Tumor-specific T cell tolerance
Tumor-induced T cell tolerance is mediated by bone marrow-derived dendritic cells (DCs) and macrophages. Although immature myeloid cells (ImCs), another group of APCs, accumulate in tumor-bearing mice and suppress T cells in vitro, their role in tumor suppression in vivo is unknown. Kusmartsev et al. (p. 4583 ) adoptively transferred T cells transgenic for a specific OVA peptide into naive mice. Mice were immunized 2–3 days later with OVA peptide with or without ImCs isolated from spleens of tumor-bearing mice. Lymph node (LN) cells isolated after 10 days from animals that received ImCs did not respond to stimulation with OVA peptide compared with LN cells from control animals. ImCs, but not DCs, pulsed in vitro with OVA peptide before transfer into immunized mice reduced the in vitro LN cell response, whereas ImCs pulsed with control peptide did not. Suppression by ImCs was MHC class I restricted. Neither ImCs from tumor-free mice nor LN cells from immunized mice injected with OVA-pulsed CD11c+ DCs from tumor-bearing mice were able to suppress T cells in vitro. LPS-activated, peptide-loaded DCs from control mice transferred into mice immunized with the same peptide plus ImCs reversed the T cell tolerance. Dye-labeled ImCs from tumor-bearing mice injected into syngeneic tumor-bearing mice accumulated in tumor tissues and picked up soluble FITC-OVA injected i.p. Spleen and LN ImCs from mice injected with tumor cells transgenic for OVA expressed an OVA-derived epitope and abrogated the OVA peptide-specific CD8+ T cell response of ImCs from mice bearing the same tumor. Numbers of ImCs directly correlated with tumor size. The authors conclude that ImCs acquire tumor Ags and mediate Ag-specific CD8+ T cell tolerance in mice.
T-bet and Salmonella infection
Transcription factor, T-bet, regulates IFN-γ production in a variety of cell types to overcome microbial infections. However, the role of T-bet in resistance to intracellular infections is not clear. Ravindran et al. (p. 4603 ) found that all T-bet−/− mice died after i.v. injection with attenuated Salmonella typhimurium, whereas wild-type mice exhibited only a transient infection. Viable bacteria increased markedly in spleens of T-bet−/− mice but declined in wild-type spleens at 3 wk postinfection. Only wild-type mice had elevated levels of Salmonella-specific IgG2a Ab. Wild-type splenic CD4+ T cells produced a low level of IFN-γ spontaneously in vitro and a higher level after i.v. injection with heat-killed S. typhimurium; few IFN-γ-producing cells were detected in spleens of infected T-bet−/− mice. Adoptively transferred TCR transgenic Salmonella-specific T cells had identical trafficking patterns and proliferation profiles in wild-type and T-bet−/− recipients injected with heat-killed bacteria, and both recipient strains had similar numbers of splenic IFN-γ-producing CD4+ T cells after in vivo challenge with flagellin peptide. In contrast, T-bet−/− cells and wild-type cells exhibited similar proliferative activities after injection into wild-type mice, but only wild-type cells produced IFN-γ after immunization of recipients with heat-killed bacteria and challenge with flagellin peptide. Injected T-bet−/− cells had higher levels of IL-2 production. The data demonstrate T-bet is required to increase IFN-γ production and suppress IL-2 production in CD4+ T cells in S. typhimurium-infected mice.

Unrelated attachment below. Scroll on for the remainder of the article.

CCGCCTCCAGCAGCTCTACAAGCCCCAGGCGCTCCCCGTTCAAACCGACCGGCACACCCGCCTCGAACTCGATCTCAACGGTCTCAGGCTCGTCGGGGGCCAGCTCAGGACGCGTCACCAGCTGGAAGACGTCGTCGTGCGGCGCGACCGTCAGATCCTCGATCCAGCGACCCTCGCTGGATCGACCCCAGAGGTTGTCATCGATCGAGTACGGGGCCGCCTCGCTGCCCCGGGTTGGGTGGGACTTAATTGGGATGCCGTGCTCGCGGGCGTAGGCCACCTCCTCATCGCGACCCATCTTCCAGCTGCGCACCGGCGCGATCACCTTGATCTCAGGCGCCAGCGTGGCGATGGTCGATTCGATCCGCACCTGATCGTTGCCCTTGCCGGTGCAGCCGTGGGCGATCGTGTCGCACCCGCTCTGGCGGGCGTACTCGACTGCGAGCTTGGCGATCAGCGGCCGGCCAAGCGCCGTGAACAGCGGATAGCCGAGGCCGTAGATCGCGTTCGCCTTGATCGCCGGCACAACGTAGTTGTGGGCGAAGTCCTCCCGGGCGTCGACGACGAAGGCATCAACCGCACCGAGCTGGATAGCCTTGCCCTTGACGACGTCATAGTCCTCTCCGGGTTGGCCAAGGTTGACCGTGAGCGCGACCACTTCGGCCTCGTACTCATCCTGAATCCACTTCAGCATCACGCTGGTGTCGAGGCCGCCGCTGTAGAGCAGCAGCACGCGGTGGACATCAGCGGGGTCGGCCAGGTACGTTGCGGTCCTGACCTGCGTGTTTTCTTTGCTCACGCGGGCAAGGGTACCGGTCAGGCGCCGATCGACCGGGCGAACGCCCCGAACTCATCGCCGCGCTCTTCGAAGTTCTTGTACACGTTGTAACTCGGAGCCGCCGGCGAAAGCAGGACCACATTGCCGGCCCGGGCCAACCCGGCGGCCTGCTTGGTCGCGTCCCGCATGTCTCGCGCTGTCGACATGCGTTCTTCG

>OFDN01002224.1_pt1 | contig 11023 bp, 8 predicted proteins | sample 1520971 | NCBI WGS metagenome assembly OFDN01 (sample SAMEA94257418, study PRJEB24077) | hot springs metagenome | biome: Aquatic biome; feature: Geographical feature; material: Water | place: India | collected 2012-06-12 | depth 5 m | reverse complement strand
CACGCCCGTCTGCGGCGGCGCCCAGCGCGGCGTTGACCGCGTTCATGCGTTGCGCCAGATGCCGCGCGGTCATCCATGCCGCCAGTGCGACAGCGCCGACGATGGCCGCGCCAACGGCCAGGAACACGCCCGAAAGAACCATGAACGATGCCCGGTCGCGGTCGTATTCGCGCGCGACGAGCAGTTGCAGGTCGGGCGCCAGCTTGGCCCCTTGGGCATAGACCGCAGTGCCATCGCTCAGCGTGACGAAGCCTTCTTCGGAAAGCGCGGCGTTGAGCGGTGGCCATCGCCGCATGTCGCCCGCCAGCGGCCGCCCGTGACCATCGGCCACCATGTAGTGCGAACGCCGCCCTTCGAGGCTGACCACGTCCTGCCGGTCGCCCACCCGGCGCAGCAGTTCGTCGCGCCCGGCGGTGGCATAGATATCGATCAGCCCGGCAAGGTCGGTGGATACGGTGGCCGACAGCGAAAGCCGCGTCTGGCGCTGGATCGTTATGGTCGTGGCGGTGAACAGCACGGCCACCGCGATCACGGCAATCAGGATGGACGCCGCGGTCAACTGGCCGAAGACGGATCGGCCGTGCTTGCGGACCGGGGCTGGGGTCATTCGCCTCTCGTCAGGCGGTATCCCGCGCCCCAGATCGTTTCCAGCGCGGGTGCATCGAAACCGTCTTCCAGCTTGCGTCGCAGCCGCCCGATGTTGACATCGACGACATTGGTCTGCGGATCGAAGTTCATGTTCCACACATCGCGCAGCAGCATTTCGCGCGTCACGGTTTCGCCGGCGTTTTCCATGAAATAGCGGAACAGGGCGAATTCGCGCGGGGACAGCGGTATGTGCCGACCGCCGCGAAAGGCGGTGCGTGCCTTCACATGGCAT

Neddylation of proteins in plants occurs through a series of reactions by enzymes related to those involved in ubiquitination. The ubiquitin homologue NEDD8 is conjugated only to the Cullin subunit (Cul-1) of a specific ubiquitin ligase complex. Neddylation has not been described in mammals. Collier-Hyams et al. (p. 4194 ) detected a 90-kDa protein that reacted with anti-Cul-1 and anti-NEDD8 Abs on immunoblots of lysates of human epithelial cells; the protein was lost in lysates from cells colonized in culture with some strains of nonpathogenic bacteria. Similar results were seen for Cul-1 expressed from a transfected plasmid. TNF-α stimulation of colonized cells showed phosphorylation but no ubiquitination of IκB-α, in contrast to the rapid IκB-α degradation seen in the absence of bacterial colonization. Overexpression of a dominant negative mutant of the NEDD8 transferase/ligase enzyme in epithelial cells blocked ubiquitination of overexpressed IκB-α and repressed TNF-α activation of a transfected TNF-α-induced, NF-κB-dependent reporter plasmid. The proportion of endogenous neddylated Cul-1 was reduced by introduction of NEDD8 transferase/ligase enzyme small interfering RNA (siRNA), by introduction of NEDD8 siRNA, or by cotransfection of the TNF-α-induced, NF-κB-dependent reporter plasmid plus the NEDD8 transferase/ligase siRNA. The data suggest that enteric bacteria reduce colonic inflammation by inhibiting NF-κB activation through down-regulation of Cullin neddylation.
Healing skin wounds
Migration of epidermal keratinocytes is required to heal skin wounds. Although Abs against the antimicrobial peptide LL-37, a member of the cathelicidin family, inhibits skin wound healing, participation of LL-37 in the healing process has not been established. Tokumaru et al. (p. 4662 ) found that normal human keratinocytes exposed to 1 μg/ml synthetic LL-37 had increased migration in culture and in Boyden chambers compared with untreated controls. The epidermal growth factor receptor (EGFR) was phosphorylated at 10 min, and STAT3 was phosphorylated at 15 min in LL-37-exposed cells; four inhibitors that act at different steps of the EGFR transactivation pathway blocked keratinocyte migration and STAT3 phosphorylation in response to LL-37. A STAT3 dominant negative mutant expressed in keratinocytes also blocked STAT3 phosphorylation and migration, whereas transfection of a construct expressing either suppressor of cytokine signaling 1 or 3 blocked migration. The authors present a model of skin wound healing whereby LL-37 induces keratinocyte migration by EGFR transactivation and STAT3 phosphorylation.